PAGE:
At the end of the 19th century, Homer Plessy was arrested for trying to ride in an all-white train car in New Orleans, thus ignoring Louisiana’s segregation law. Plessy was a Black Creole. After a local judge found him guilty, he appealed the conviction all the way to the U.S. Supreme Court, which ruled against him in the Plessy vs. Ferguson decision, which ratified the “separate but equal” doctrine.
That ruling okayed racial segregation statutes that reduced millions of Black Americans to second-class status, since separate was never equal in a racist society. Separate but equal remained in place until it was overturned by the Supreme Court in 1954, a decision that was boldly resisted by the South for years.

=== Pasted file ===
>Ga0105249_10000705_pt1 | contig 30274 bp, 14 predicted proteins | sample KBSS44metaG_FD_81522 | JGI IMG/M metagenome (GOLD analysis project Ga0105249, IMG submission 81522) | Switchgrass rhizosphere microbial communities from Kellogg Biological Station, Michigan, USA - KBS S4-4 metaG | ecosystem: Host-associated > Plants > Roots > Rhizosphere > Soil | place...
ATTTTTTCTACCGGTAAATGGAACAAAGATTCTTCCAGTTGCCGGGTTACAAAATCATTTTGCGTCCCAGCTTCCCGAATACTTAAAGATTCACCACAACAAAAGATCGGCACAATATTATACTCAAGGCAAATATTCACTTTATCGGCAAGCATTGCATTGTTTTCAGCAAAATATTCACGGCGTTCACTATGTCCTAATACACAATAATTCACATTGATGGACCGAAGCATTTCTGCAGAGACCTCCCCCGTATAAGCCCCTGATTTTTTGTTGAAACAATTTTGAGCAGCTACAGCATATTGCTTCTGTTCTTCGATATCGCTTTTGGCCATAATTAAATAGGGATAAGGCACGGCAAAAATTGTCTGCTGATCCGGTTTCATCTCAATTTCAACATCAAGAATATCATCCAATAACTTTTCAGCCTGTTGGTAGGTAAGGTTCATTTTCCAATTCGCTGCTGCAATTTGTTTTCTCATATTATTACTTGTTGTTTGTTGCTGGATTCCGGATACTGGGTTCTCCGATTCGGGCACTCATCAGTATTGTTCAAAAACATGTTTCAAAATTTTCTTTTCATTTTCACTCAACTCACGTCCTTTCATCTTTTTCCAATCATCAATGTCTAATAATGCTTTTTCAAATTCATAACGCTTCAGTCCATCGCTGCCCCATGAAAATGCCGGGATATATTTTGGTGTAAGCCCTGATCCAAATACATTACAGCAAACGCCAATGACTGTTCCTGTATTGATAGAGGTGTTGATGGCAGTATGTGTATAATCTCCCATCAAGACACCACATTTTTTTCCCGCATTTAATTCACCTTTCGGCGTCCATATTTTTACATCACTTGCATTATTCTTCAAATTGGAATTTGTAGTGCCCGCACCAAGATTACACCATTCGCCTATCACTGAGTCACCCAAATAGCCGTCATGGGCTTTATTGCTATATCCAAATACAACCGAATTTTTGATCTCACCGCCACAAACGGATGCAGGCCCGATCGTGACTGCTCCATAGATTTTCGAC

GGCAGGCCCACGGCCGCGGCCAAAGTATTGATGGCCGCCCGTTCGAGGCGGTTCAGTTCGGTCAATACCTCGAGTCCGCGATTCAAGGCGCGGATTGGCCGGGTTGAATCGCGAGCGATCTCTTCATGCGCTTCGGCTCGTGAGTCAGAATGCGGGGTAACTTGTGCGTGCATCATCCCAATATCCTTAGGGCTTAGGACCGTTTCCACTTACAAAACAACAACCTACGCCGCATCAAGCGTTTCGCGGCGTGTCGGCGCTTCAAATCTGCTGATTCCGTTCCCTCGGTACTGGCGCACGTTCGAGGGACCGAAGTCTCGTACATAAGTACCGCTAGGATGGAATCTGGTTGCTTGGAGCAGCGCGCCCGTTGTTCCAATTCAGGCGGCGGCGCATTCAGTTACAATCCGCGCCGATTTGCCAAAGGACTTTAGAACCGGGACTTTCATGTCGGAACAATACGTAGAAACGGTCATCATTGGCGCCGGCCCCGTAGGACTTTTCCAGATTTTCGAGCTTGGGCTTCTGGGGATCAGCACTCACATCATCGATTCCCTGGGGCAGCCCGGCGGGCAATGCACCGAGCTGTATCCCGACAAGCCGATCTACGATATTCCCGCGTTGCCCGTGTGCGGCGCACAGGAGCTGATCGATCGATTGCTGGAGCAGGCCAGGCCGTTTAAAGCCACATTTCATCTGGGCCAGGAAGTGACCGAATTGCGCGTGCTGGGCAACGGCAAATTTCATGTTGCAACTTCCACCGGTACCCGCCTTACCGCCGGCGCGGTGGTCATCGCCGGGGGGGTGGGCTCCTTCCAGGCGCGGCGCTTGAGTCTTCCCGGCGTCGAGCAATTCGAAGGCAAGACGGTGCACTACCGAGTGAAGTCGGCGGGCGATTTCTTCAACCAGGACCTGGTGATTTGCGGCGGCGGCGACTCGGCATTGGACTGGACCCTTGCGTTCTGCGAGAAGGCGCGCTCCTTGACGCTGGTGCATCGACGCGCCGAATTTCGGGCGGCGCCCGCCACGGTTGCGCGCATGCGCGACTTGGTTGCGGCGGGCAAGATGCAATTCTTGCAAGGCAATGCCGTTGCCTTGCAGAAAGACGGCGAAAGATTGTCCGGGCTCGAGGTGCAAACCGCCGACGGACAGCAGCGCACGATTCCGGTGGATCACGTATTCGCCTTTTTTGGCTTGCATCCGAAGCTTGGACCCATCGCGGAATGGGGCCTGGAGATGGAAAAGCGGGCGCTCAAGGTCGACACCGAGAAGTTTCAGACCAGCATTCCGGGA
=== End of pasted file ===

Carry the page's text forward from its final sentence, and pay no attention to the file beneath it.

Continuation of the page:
Homer Plessy will be posthumously pardoned as a result of a sustained effort by his descendant Keith Plessy, and the descendant of the judge who found him guilty, John Howard…
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